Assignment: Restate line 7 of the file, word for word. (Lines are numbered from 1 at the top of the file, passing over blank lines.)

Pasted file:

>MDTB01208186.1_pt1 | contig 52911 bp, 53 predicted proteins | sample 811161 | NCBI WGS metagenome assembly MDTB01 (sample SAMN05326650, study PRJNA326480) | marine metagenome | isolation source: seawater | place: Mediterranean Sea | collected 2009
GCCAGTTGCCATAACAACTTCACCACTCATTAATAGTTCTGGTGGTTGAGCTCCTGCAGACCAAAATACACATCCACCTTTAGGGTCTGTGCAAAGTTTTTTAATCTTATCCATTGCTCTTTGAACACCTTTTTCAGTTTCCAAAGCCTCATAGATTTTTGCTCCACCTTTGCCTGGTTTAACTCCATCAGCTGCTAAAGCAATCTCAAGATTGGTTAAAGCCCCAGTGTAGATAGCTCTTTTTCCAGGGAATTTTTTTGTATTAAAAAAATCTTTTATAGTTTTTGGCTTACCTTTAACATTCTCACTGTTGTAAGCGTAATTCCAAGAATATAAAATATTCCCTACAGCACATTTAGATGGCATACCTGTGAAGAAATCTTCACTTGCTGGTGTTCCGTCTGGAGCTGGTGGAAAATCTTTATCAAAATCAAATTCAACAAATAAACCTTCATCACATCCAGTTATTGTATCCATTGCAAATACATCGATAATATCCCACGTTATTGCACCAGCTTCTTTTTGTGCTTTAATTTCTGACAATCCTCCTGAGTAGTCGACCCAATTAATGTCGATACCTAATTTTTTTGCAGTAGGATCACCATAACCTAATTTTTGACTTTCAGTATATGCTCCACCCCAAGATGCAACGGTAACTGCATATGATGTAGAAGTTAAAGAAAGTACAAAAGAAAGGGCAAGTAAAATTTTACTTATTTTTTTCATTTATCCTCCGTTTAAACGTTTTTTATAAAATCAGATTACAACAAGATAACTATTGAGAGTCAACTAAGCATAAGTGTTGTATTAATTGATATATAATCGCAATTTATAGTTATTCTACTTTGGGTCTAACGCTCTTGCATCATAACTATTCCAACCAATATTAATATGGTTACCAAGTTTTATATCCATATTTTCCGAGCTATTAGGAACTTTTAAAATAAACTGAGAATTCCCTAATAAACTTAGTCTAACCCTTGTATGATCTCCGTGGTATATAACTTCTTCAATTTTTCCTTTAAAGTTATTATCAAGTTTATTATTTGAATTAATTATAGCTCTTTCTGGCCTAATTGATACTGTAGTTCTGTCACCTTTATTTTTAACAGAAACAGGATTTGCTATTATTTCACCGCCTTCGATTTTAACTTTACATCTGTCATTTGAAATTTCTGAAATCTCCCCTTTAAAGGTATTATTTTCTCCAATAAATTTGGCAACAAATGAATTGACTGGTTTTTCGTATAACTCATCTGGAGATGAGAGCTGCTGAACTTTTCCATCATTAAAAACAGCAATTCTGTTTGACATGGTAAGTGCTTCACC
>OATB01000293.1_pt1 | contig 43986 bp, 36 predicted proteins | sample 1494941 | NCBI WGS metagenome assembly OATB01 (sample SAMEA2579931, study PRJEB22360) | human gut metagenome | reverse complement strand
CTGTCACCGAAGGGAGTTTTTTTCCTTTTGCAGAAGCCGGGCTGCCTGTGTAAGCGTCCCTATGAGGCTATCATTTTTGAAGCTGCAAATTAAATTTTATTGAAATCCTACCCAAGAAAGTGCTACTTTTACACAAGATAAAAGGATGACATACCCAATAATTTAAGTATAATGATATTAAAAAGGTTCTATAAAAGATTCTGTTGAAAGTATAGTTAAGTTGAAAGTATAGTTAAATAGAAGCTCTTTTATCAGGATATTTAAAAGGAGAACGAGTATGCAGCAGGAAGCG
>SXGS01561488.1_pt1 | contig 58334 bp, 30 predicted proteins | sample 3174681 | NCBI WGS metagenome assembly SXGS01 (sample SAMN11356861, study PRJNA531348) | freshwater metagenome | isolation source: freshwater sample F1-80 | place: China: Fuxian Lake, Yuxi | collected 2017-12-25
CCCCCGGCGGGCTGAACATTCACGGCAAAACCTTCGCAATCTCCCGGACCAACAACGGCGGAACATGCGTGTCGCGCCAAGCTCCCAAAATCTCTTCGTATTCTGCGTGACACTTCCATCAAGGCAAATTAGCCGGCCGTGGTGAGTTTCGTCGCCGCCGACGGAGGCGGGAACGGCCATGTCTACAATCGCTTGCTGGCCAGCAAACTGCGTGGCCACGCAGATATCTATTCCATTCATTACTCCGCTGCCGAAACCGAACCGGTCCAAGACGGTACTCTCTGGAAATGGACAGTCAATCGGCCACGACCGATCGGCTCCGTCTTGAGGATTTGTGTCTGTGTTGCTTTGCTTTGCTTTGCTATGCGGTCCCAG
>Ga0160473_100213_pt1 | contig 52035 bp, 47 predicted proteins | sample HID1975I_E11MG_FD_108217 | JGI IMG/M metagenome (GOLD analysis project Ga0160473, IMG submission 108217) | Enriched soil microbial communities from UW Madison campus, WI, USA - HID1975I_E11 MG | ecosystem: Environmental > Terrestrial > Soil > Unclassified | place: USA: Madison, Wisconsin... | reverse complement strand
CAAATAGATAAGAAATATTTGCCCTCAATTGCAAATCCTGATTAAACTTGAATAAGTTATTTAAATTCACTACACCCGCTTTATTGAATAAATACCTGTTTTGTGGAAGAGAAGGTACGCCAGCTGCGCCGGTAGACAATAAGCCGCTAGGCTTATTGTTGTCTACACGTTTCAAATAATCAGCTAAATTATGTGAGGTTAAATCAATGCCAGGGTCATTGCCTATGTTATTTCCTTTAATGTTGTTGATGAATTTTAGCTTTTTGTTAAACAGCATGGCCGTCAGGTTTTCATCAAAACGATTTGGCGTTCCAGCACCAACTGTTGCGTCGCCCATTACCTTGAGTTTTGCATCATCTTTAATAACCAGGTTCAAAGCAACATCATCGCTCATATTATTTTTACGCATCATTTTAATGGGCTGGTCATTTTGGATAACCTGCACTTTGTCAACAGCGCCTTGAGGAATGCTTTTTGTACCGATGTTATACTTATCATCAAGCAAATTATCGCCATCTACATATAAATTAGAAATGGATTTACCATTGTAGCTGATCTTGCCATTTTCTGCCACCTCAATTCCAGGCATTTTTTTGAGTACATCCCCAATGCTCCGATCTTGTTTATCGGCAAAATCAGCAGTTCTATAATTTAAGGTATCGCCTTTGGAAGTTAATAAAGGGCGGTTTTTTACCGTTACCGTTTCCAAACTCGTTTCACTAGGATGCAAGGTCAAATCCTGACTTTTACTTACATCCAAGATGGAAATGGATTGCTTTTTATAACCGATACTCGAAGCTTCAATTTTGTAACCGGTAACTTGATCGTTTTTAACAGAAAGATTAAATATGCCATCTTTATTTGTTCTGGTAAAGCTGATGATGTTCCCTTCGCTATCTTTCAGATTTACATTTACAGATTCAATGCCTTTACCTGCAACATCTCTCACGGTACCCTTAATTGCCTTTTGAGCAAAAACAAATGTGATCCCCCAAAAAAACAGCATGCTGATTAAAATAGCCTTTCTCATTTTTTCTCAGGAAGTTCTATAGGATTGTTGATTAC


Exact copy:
>Ga0160473_100213_pt1 | contig 52035 bp, 47 predicted proteins | sample HID1975I_E11MG_FD_108217 | JGI IMG/M metagenome (GOLD analysis project Ga0160473, IMG submission 108217) | Enriched soil microbial communities from UW Madison campus, WI, USA - HID1975I_E11 MG | ecosystem: Environmental > Terrestrial > Soil > Unclassified | place: USA: Madison, Wisconsin... | reverse complement strand